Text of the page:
Nor would the on-going projects such as Colombo Port City please everybody, in the same way many thousands decried Free Trade Zones as sweat shops when they were first launched three-and-a-half decades ago. There was also a period in the recent history of our part of the world, during which even the free market and free enterprises were seen as evil and vestige of imperialism. We are still paying for the lost decades consumed by those myopic fallacies.
China as a development partner is indispensable. No other country has such a hefty load of cash available for investment and a government that could dictate investment decisions of its cash rich State-owned firms. Peddling all other peripheral garbage, ranging from environment to relocation of squatters do not supplant the urgency that Sri Lanka is faced with all too important infrastructure development. Mahinda Rajapaksa was right to realize that sense of urgency. His problem was he wasted those limited resources in his vanity projects.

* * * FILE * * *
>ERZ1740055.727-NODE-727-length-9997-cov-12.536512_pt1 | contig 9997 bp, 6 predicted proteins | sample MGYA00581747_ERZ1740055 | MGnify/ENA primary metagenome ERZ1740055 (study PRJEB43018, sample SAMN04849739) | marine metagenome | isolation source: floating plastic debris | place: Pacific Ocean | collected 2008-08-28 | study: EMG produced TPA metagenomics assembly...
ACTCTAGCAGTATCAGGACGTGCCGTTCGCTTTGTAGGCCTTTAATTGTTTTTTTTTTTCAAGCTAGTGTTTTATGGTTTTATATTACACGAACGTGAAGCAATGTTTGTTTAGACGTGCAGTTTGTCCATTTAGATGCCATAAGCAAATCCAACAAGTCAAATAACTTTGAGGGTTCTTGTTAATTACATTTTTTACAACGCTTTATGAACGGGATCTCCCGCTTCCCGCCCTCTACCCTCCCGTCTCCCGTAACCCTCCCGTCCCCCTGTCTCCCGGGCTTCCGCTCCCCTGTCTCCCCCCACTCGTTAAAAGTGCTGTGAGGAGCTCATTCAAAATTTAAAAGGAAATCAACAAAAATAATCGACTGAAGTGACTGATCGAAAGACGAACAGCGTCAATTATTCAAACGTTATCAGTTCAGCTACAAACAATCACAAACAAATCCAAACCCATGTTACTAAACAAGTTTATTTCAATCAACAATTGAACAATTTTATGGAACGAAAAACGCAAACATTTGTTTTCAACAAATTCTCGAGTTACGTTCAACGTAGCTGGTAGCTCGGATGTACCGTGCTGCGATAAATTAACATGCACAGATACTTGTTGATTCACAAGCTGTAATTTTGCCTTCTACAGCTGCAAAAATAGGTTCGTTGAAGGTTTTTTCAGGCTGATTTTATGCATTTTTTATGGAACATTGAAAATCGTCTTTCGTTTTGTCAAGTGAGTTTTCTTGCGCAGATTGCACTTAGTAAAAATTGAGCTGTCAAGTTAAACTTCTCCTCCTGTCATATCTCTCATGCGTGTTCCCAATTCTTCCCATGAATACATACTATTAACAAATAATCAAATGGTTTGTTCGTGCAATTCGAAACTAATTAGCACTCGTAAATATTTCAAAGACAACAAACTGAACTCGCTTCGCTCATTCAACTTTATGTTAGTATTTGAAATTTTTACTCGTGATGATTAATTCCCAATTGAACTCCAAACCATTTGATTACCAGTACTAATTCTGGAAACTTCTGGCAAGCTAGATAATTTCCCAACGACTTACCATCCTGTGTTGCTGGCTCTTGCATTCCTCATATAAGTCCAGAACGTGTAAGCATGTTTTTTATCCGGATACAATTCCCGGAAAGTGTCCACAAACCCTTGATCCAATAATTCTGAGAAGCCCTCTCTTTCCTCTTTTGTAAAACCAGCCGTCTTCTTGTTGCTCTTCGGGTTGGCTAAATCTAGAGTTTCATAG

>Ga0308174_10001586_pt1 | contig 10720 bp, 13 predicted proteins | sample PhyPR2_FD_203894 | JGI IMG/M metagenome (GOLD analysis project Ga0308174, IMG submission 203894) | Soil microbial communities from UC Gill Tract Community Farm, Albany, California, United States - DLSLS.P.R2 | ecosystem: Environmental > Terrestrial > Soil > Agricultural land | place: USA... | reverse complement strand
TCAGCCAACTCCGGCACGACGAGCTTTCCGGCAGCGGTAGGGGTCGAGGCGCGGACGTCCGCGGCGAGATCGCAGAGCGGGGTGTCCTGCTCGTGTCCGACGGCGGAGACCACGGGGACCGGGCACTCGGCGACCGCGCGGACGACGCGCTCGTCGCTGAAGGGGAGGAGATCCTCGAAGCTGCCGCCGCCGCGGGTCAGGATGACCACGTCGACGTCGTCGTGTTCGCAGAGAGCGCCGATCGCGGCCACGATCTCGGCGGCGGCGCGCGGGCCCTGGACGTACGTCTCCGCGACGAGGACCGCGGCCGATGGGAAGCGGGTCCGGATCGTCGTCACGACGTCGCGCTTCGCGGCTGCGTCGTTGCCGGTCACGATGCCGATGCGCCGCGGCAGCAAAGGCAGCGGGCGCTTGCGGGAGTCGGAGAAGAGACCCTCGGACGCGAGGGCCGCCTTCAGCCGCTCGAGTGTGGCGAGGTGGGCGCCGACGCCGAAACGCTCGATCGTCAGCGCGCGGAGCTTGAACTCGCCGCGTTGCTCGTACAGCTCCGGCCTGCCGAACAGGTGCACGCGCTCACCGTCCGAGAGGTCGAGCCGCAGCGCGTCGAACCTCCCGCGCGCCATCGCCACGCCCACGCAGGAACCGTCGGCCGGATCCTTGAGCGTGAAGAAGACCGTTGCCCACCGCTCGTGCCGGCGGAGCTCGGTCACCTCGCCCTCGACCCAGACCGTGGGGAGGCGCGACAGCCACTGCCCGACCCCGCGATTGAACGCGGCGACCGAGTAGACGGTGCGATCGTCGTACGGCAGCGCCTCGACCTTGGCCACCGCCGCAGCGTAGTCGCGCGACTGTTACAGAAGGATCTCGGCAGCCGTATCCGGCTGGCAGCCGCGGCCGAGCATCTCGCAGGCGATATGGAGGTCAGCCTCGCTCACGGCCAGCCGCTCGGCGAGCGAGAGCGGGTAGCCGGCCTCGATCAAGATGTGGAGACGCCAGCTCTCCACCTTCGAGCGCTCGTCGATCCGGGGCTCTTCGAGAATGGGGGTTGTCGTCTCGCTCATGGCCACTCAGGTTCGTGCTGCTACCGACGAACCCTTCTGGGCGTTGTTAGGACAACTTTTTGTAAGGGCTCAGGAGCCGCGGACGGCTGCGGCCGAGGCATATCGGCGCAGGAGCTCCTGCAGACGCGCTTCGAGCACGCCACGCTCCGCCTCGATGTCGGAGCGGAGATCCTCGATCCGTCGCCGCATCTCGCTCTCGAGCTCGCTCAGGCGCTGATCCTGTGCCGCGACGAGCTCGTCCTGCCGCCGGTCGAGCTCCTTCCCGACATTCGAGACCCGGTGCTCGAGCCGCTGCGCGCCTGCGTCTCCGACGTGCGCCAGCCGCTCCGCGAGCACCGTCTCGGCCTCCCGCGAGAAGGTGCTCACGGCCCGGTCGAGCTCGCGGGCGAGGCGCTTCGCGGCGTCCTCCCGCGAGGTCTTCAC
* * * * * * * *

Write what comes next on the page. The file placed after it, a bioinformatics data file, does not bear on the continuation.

Now, there is another kind of urgency. The Chinese economy is not in the best of its time. Its growth has plummeted and the economic slow- down has now been contained by a fresh injection of public debt in to investment, which many economists consider as a risky gamble. China’s public debt has ballooned from 150% of GDP in 2009 to 230 per cent in 2015. Many analysts, including those in the ruling circles are worried about China’s soaring public debt, which could explode on one fateful day sending shock waves across the globe. China’s slowing growth has already inflicted heavy pain on commodity economies across the world from Brazil to Angola, the former is now in recession.